The Rebirth of A. Lange & Söhne
The name Lange has been tied to watchmaking and the Saxony area of Germany for centuries. In the 1800s, Ferdinand Aldoph Lange – which is where the “A” in A. Lange & Söhne comes from – began his watchmaking journey under the tutelage of a master watchmaker, Johann Christian Friedrich Gutkaes. Passed from father to son, the Lange name flourished, before encountering considerable obstacles during the 20th century. The brand got caught up in the turmoil caused by World War One, the financial crash of 1929, World War Two and was finally placed under the rule of the Soviet Union. The company was nationalised for the next 45 years, essentially spelling the end of the A. Lange & Söhne name.
Years later, in 1990, the brand was resuscitated by the great-grandson of Ferdinand Adolph Lange, Walter, and watch industry veteran, Günter Blümlein. Blümlein, a Nuremberg native who grew up in post-War Germany, had previously overseen the resurgence of IWC and Jaeger-LeCoultre. This started the four-year journey that Lange and Blümlein would go on with their small team to bring the company back from the ashes, with the release of their first four models on the 24th October 1994. These innovative models, all of them possessing their own distinctive visual language, are comprised of the Arkade, Saxonia, Tourbillon Pour le Mérite and the Lange 1.
In 1999, A. Lange & Söhne introduced the Datograph, powered by the caliber L951.1. The movement challenged the status quo that had been in place for decades, where high-end manufactures such as Patek Philippe, Vacheron Constantin and Audemars Piguet used movements provided by external suppliers. The newly developed caliber combined impressive mechanics with a remarkable aesthetic construction.
The Datograph name is an amalgamation of the words Date and Chronograph, indicating the two key complications of the model. In particular, this Ref. 403.031 was released in 2003, with production seemingly ending in 2005. These are only found with a “METER” dial – although the earlier examples can be identified from the thicker printing on the sub-dial markers. This short run also means that the ref. 403.031 only represents about 10% of all first series Datograph production.
The Dufour Connection
First released in 2003, this rose-gold Ref. 403.031 is also nicknamed the “Dufourgraph”, a playful salute to the watchmaker who wears it. Dufour first saw the piece at the Basel Fair, where he was so impressed by the Datograph that it became the first ever new watch that Dufour bought himself. Commenting on the quality of the movement, he said,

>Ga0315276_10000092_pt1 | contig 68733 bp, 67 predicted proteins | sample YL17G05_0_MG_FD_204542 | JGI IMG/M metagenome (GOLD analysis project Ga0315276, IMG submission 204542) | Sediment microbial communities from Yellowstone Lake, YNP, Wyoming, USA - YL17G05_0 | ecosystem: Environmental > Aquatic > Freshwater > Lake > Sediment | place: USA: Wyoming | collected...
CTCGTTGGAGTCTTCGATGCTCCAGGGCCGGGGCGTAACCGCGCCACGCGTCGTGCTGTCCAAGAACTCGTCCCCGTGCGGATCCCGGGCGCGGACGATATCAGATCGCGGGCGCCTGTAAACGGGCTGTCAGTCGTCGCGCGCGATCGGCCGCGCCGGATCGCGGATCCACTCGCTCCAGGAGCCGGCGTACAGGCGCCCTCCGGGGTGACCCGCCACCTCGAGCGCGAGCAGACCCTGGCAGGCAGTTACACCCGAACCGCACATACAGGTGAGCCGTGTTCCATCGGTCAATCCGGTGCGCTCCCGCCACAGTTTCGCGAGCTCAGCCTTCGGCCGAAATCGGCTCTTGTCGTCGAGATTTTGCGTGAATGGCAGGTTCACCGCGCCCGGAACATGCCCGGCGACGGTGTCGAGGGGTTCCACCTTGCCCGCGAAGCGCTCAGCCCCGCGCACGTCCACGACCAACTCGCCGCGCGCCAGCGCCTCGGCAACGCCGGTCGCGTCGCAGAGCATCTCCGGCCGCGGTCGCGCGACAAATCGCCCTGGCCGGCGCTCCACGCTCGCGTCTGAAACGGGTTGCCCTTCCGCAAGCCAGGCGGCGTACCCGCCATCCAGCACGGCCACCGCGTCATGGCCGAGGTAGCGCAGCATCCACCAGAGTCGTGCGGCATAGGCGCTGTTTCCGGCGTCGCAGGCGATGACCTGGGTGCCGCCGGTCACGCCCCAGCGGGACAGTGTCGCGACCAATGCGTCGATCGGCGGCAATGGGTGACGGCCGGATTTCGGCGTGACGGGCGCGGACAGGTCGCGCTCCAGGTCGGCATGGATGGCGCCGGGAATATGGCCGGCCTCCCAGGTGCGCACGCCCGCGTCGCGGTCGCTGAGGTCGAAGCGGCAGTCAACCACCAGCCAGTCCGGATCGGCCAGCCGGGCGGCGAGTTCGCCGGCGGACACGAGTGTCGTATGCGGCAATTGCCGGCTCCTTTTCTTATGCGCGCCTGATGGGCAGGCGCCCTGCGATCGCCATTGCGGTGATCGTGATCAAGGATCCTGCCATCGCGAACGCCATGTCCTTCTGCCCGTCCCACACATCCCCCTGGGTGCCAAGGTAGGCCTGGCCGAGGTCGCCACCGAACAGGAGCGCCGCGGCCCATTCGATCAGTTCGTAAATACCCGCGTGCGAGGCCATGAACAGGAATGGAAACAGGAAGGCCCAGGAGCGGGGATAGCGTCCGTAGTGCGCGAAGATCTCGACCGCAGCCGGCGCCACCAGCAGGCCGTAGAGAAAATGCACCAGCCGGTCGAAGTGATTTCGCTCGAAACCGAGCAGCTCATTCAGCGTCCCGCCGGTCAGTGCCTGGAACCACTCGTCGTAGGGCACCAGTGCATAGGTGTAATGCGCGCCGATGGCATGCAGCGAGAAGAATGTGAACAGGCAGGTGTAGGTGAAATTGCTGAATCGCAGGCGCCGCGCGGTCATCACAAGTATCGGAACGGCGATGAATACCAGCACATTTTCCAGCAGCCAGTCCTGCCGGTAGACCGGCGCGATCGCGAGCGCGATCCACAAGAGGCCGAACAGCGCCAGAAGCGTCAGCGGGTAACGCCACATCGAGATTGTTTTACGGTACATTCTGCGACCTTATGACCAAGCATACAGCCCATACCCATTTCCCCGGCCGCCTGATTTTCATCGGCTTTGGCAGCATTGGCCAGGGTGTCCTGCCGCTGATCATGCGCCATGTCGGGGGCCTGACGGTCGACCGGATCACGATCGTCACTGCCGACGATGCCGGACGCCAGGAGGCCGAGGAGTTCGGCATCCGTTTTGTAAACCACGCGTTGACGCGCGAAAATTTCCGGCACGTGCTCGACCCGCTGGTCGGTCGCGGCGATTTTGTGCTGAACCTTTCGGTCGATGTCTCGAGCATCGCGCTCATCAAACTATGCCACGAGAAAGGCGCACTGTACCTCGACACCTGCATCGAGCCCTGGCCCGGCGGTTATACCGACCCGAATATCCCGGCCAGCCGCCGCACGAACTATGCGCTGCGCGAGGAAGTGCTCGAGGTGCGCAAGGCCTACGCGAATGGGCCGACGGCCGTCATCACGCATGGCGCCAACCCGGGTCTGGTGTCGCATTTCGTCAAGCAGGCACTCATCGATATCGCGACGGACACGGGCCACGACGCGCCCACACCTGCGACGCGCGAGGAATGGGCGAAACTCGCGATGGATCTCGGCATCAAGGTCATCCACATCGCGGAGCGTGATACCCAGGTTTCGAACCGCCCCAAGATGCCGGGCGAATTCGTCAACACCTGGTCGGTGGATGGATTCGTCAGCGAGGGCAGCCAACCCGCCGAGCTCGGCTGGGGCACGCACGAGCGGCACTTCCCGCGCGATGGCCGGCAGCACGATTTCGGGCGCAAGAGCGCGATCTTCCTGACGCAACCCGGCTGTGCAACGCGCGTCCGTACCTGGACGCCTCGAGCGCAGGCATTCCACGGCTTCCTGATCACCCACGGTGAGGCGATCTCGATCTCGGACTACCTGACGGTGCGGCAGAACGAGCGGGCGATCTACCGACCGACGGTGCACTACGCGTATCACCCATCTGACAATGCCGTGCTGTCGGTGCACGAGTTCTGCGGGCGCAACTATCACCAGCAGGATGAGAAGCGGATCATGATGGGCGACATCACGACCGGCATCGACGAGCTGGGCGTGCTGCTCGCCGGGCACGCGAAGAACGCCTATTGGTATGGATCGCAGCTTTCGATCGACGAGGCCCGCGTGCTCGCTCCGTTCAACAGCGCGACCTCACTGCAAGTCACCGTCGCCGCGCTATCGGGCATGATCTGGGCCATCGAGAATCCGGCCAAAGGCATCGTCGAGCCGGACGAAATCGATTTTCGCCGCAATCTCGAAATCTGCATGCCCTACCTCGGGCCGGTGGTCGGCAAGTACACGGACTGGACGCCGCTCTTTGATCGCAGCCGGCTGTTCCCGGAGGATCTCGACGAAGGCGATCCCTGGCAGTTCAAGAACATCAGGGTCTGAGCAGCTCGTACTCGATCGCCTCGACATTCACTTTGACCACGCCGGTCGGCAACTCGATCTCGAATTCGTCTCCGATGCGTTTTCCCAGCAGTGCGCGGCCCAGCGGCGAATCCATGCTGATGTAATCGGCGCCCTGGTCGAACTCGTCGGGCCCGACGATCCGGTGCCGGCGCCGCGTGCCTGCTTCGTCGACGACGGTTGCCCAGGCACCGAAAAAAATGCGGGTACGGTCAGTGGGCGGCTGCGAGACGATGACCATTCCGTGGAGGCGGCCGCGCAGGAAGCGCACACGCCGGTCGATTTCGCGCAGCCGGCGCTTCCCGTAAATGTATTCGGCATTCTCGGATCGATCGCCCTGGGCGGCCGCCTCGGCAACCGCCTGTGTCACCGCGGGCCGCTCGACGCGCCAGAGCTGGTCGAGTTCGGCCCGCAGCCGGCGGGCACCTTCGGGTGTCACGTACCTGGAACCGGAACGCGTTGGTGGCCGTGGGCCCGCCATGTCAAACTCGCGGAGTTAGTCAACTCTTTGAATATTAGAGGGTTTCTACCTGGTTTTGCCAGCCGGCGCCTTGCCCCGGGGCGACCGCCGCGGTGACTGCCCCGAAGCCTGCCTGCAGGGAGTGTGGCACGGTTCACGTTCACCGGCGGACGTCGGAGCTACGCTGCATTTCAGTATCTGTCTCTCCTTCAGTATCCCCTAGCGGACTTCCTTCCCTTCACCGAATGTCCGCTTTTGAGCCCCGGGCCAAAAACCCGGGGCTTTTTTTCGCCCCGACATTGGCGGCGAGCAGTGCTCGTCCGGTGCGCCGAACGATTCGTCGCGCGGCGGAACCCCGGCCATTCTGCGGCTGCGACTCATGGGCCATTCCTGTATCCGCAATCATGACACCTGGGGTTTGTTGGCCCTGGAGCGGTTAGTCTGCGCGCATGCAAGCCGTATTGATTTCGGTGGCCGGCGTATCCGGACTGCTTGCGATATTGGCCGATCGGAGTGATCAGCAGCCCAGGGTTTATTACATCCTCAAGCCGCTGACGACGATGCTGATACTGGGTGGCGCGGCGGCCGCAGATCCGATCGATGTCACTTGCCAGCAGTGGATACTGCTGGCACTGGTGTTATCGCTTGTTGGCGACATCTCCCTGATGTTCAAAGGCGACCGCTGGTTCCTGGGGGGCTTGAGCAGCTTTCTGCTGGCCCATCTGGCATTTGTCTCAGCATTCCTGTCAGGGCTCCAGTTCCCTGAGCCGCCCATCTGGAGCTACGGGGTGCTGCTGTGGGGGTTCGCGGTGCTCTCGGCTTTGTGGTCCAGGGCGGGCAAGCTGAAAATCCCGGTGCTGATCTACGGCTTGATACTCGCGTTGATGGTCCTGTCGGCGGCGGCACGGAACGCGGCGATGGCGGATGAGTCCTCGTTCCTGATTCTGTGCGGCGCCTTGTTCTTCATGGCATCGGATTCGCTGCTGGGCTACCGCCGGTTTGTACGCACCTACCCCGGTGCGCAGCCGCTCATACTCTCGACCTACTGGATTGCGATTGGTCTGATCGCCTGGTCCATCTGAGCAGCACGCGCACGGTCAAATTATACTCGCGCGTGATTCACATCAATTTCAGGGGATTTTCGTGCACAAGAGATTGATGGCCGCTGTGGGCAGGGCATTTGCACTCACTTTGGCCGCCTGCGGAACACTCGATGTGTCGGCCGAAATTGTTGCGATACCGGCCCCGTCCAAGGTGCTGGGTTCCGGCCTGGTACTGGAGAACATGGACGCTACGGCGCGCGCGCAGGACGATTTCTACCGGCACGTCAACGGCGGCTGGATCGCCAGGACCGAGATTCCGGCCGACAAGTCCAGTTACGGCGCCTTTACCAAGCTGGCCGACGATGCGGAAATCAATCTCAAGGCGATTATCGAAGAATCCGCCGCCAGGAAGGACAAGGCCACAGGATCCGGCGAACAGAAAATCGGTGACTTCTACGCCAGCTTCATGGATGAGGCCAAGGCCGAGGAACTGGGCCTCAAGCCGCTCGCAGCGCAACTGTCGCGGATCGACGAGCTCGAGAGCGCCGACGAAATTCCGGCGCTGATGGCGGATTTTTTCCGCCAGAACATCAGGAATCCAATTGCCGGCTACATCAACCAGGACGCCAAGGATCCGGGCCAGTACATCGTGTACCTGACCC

“Take ten movements out of the current range of any contemporary brand, put them next to a Lange movement, and comment honestly on what you see. That is the best way to judge — by examining the truth.”
The movement finishing on this watch, which involves heavily traditional techniques, has also received high praise from Dufour, who is widely considered to be one of the best finishers in the industry.
This Datograph 403.031 features a carefully designed dial, which perfectly balances the different elements throughout. The date and chronograph subdials form an equilateral triangle, with the central point being the pinions in the middle, which hold the hands in place. The applied Roman numerals - at 2, 6 and 10 o'clock - also form a triangle, which subtly reinforced the balance of the overall design.
Dufour's personal Datograph, photographed in his workshop.
The subdials are slightly recessed, with a warm, creamy tone, which contrasts with the stark, black dial. This layering creates a satisfying level of depth, which becomes especially prominent when light hits the dial at different angles. All the indications are printed in white ink, including a tachymeter scale, which follows the circumference of the dial, while the rose-gold accents found throughout the dial add to the piece's warm tone. The A. Lange & Söhne signature is discretely placed at 12 o'clock. The broad hands are lumed, helping with legibility, and leaning into the more contemporary aesthetics of the Datograph.
Measuring 39 mm by 12.8mm, the case is made out of rose-gold, which complements the darker tones of the dial. The case features the brand’s distinctive notched lugs, which are mirror polished and bevelled separately, then attached to the case. The pushers follow the lines of the case, with subtle bevelling used on the edges.
This Datograph 403.031 is powered by the calibre L951.1, which combines a range of impressive technical and aesthetic features. The movement design was produced by Annegret Fleischer, an engineer and movement designer who is still at A. Lange & Söhne.
The calibre features a column wheel, lateral clutch and flyback chronograph movement, combined with a date function. The “flyback” chronograph function allows the stopwatch to be instantaneously restarted for continuous timing, without having to stop, reset, and restart the chronograph.
The architecture of A. Lange and Söhne movements are perhaps their most distinctive feature, with a three-dimensional aspect that is truly unique. Every bridge is ribbed, polished and chamfered, with a hand-engraved balance cock bringing an additional flourish. It is comprised of 405 parts and has an approximate power reserve of 36 hours.
This A. Lange & Söhne Datograph 403.031 comes with its outer sleeve and box, inner wooden box, leather folio, chronograph manual and a Proof of Origin, from the manufacture. It is also accompanied by a bespoke grained strap in taupe, along with its corresponding rose-gold tang buckle and brown alligator strap from A. Lange & Söhne.
If sold within the United Kingdom, this Datograph 403.031 will be subject to 20% VAT.